Facebook might make money from its search tool, analysts say
But don't expect that to happen right away, analysts say, and Graph Search won't challenge Google's dominance anytime soon either.
Facebook did not introduce a phone as many had hoped, but its new Graph Search might actually be able to generate revenue for the social-networking giant, analysts say.
Still, Facebook likely won't make much money from the tool in the near term as it focuses on user experience, analysts added, and people shouldn't expect Facebook to actually challenge Google's search dominance anytime soon.
In addition, Facebook's stock could see some short-term pressure from investors who were expecting a larger announcement like a phone or Web search, RBC analyst Mark Mahaney said.
Facebook, during an event yesterday at its headquarters in Menlo Park, Calif., unveiled a new tool that essentially is Facebook search with context. A bigger search bar offers members a way to type in their natural language queries and find photos from their past, restaurants their friends have visited, music and movies their buddies like, or even potential dates, would-be pals, job recruits, or media sources. When Facebook doesn't have the answer, Microsoft's Bing will fill in the blanks with regular Web results.
Bank of America Merrill Lynch analyst Justin Post noted today that "search could help increase engagement on Facebook, either through making information on Facebook more accessible or, possibly, encouraging entry of more likes, posts and interests data."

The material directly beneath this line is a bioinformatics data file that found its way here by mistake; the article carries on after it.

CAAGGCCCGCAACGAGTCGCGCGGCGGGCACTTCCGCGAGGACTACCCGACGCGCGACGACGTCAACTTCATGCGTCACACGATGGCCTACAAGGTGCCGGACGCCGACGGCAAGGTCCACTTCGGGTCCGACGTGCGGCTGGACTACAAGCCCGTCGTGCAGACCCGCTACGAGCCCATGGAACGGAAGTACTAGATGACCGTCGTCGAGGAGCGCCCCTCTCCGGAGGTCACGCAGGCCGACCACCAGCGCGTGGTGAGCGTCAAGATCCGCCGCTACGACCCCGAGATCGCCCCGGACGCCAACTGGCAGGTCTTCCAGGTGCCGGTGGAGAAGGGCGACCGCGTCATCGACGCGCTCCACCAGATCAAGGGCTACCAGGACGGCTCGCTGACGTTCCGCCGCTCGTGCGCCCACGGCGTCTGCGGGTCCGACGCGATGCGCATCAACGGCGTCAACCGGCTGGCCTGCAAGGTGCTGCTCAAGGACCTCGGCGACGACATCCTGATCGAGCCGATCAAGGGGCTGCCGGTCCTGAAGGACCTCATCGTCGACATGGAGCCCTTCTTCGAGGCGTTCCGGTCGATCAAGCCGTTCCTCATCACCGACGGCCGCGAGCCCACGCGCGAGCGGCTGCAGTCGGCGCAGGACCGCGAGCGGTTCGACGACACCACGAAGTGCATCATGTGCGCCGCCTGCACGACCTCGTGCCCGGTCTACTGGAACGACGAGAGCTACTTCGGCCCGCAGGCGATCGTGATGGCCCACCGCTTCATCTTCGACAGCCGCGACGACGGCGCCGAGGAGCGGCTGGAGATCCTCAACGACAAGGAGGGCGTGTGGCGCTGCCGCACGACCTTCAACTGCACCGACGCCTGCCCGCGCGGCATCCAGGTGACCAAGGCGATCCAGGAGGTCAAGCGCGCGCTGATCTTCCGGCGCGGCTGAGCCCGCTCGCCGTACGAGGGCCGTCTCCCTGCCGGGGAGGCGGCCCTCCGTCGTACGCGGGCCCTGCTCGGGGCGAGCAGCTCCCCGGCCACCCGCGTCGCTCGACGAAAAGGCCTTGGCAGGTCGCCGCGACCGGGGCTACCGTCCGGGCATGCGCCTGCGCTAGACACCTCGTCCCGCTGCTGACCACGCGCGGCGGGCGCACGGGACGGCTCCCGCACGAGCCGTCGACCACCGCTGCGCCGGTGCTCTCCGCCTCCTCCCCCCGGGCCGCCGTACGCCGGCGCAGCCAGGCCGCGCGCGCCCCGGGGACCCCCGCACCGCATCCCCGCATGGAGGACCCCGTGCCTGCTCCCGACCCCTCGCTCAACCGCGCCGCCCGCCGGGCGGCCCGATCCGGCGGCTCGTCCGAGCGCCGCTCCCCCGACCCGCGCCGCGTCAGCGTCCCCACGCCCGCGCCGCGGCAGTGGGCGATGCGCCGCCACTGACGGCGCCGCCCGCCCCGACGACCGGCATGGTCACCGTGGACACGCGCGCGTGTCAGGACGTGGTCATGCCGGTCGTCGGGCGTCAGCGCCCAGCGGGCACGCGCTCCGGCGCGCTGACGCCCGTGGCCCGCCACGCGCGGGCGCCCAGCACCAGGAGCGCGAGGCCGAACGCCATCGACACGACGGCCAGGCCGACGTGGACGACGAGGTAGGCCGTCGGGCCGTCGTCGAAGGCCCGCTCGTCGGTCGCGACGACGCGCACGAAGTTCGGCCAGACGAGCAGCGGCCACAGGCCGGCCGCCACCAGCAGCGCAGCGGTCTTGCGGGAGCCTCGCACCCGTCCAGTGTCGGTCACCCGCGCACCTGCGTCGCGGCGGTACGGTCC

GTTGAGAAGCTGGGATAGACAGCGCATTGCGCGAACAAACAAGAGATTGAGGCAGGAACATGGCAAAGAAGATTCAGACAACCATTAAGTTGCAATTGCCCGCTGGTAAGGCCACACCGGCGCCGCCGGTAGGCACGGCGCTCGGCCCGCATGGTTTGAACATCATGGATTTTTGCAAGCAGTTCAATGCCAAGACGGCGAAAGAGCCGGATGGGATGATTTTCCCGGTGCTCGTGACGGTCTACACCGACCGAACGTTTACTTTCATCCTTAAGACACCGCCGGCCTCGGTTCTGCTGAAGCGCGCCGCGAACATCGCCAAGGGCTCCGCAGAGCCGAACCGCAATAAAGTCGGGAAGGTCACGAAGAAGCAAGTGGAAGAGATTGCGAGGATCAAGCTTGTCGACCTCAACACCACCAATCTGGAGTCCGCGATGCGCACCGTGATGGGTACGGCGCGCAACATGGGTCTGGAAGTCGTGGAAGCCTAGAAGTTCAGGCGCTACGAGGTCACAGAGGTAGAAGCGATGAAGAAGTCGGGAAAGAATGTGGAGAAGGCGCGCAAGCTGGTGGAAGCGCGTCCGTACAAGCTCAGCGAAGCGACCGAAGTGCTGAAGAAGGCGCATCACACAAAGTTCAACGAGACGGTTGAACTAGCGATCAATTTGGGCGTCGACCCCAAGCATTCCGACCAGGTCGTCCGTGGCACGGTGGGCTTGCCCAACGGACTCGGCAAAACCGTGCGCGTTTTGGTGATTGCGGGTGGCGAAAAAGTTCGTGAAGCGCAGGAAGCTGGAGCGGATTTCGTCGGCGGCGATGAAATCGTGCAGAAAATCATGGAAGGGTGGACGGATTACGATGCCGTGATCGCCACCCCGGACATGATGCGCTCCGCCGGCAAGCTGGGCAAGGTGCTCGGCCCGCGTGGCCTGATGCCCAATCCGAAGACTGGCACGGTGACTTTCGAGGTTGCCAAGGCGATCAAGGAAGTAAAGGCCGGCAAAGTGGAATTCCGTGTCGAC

That, in turn, could result in "some highly monetizable category suggestions for Graph Search," like nearby restaurants and games, Post said, and it should be easy to incorporate commercial search results through Facebook's partnership with Bing.
"Given Facebook's large scale, getting users to search on the platform is a significant opportunity; if Facebook can generate just one paid click per user per year, the company could add $500 [million] in annual revenue," Post said as he boosted his price target for Facebook shares to $35 from $31.
Meanwhile, Sterne Agee analyst Arvind Bhatia said Graph Search should enable Facebook to expand beyond display advertising into the much bigger market for search advertising. He also raised his target price and said yesterday's announcement expands Facebook's longer-term growth opportunity. He added:
Long term, we think this will be a big revenue opportunity. We believe users will engage strongly with the product, which should result in better monetization overall as users spend more time on the platform. The Bing partnership for Web search received less focus during the presentation. However, we think this could perhaps represent just as big an opportunity from an incremental revenue standpoint, depending on whether Facebook users adopt the Facebook/Bing integration for general Web searches as a replacement for their current preferred search engine of choice. In the long run, we would not be surprised if FB developed its own search engine to crawl the wider Web.
However, analysts noted that overlap with Google appears to be low, at least for the time being. Graph Search is likely a bigger threat to Yelp and IAC/InteractiveCorp's Match.com, they said.